The social media team at UC Irvine has responsibility for blogging, photography, and creating videos to document what is happening on the campus. According to Cathy Shutaya, a member of the social media team who manages the group’s blog, “It is important to show that there is a vibrant Jewish community at UCI and that it is not a terrible, anti-Semitic place, as people often describe it.” Shutaya continued, “Beside for one time of the year, during which ‘hate week’ takes place, I cannot feel the tension on campus and that is important to note.” This was a feeling echoed by all students that I spoke with who are active in Jewish life and Israel advocacy.

Similar statements were made by Ari Friedman, a freshman in charge of photography for the social media team. Friedman said, “UC Irvine is a great place for Jewish students interested in discovering themselves and their Jewish identity.” He went on to say, “By being faced with situations throughout the year, it gives students a chance to stand up and represent themselves, as well as a cause that is greater than them.” Along with the day-to-day encounters on campus, students have also been privileged to learn about Israel from Yarkoni and to attend different events and conferences that educate on different aspects of Israel.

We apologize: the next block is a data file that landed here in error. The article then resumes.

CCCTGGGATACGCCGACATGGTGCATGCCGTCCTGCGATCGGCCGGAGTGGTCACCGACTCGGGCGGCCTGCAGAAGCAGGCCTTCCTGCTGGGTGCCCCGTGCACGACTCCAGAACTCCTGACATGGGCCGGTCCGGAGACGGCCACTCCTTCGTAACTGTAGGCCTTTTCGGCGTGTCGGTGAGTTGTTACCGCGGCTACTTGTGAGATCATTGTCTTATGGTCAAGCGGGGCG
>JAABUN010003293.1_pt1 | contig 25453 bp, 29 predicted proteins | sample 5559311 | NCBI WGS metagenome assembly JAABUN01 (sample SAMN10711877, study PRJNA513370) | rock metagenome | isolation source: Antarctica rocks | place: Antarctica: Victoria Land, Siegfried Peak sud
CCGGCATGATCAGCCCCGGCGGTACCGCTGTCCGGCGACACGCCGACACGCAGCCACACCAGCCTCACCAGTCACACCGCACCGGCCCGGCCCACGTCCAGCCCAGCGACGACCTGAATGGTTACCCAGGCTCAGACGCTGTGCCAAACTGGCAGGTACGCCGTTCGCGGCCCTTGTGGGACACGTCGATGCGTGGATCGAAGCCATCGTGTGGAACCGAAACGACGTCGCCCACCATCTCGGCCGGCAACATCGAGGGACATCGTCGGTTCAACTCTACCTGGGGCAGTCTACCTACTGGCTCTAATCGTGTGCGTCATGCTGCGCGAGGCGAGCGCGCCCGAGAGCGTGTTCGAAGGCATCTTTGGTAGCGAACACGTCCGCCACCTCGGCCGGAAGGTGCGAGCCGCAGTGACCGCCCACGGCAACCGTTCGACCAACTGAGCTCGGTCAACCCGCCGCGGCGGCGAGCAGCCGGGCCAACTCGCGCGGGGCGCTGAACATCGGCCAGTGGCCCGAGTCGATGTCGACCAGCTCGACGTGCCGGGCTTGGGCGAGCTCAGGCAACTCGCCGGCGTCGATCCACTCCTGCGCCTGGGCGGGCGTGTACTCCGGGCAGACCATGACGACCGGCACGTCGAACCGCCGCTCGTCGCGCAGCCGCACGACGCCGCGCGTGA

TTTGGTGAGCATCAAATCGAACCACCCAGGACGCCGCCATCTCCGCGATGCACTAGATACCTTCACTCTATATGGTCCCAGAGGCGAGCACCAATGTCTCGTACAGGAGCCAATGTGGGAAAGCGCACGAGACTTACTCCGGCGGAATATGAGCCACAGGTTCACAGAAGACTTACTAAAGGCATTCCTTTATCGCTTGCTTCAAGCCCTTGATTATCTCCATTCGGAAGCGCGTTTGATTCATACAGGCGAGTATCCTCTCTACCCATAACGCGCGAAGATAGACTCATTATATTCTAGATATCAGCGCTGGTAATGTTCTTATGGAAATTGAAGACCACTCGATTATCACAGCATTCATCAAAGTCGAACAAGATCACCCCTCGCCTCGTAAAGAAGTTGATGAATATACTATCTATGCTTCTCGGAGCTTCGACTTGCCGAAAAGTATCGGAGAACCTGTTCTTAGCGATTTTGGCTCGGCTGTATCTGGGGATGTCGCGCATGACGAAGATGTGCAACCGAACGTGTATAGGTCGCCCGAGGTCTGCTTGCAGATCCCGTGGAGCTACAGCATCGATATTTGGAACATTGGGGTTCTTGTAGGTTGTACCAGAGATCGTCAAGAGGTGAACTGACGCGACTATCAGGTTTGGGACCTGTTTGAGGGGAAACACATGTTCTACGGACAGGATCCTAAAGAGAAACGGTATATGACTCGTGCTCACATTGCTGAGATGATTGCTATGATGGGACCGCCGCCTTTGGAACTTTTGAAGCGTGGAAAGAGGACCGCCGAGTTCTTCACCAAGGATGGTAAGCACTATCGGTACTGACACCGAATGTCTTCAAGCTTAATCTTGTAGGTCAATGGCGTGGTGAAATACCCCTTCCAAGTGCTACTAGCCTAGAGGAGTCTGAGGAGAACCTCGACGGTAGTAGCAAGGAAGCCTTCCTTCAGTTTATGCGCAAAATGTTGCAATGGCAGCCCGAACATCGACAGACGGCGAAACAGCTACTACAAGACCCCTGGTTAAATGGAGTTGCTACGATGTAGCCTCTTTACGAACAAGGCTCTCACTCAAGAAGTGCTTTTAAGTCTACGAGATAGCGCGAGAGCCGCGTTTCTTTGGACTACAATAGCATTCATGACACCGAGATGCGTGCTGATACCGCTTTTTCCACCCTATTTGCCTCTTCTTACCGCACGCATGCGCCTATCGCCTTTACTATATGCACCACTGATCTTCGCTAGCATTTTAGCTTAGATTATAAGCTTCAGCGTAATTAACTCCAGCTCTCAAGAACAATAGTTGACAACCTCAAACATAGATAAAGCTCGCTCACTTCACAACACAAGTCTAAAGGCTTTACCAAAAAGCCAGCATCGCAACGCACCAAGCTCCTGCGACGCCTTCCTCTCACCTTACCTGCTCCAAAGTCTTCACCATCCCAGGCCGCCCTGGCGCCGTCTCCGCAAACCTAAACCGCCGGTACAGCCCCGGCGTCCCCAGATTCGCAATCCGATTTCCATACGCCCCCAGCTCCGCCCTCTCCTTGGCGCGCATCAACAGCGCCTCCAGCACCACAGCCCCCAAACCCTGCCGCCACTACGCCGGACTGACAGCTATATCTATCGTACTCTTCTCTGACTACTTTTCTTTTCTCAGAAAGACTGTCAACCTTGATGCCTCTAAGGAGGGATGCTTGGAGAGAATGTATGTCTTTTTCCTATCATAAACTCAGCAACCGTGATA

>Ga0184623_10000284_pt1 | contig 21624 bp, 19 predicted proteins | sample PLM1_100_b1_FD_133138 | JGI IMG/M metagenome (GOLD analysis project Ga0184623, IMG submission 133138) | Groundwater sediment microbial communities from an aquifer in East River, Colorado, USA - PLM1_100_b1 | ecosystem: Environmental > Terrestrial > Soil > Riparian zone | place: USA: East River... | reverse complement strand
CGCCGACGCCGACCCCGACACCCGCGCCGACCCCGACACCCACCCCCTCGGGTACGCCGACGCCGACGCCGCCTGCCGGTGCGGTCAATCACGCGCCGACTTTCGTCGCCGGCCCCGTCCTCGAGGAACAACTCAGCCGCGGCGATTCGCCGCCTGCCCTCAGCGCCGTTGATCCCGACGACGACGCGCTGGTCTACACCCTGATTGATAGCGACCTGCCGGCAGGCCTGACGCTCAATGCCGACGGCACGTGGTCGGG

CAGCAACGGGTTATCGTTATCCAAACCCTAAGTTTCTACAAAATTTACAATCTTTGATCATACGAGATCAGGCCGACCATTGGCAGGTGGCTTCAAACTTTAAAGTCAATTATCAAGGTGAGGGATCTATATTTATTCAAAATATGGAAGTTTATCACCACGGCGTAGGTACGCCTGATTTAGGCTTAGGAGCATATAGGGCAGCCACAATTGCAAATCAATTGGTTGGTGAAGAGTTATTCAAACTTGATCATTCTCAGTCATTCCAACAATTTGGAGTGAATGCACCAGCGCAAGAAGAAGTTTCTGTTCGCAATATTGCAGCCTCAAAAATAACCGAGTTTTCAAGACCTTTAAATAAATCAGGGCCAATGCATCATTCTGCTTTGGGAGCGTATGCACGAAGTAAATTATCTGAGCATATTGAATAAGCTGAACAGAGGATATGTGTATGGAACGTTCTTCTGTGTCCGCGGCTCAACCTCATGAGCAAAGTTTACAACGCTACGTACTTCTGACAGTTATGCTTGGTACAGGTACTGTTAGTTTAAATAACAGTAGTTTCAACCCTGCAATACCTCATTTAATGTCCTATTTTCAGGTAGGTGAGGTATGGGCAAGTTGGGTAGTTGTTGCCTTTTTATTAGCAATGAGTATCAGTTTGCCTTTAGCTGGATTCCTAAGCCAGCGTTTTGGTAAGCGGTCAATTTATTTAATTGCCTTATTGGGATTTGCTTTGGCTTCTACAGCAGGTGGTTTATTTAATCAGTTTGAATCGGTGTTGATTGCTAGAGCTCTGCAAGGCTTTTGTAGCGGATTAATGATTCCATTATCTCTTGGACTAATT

Unfortunately, not everything on the UC Irvine campus is totally positive. The MSU just finished up their “Palestinian Awareness Week,” entitled “Palestine: an Invisible Nation.” “Hate weeks” in the past, have provided an opportunity for the MSU to hang inflammatory items around campus, such as bloody Israeli flags, and to bring in speakers, such as Amir Abdel Malik Ali, who during last year’s “hate week” publicly stated his support for terror groups Hezbollah and Hamas, and called Jews “the New Nazis”. Jewish students felt a bit of relief this year since MSU did not re-invite Ali for an annual return or hang bloodied flags around campus, but still, the week was problematic for several reasons.

This year, “they toned it down a little bit” exclaimed Jonah Balakhaneh. He continued, “Still, they don’t get credit from me because it was supposed to be ‘Palestinian Awareness Week’ and all we found was Israel bashing.” The week of activities included speeches from extreme anti-Israel activists, such as Yisroel Dovid Weiss, head rabbi of the radical Neturei Karta group, UC Berkeley’s infamous anti-Israel professor Hatem Bazian, and fanatic political activist Alison Weir, who over time has promoted slanderous theories, such as that Israel is involved in “organ harvesting.”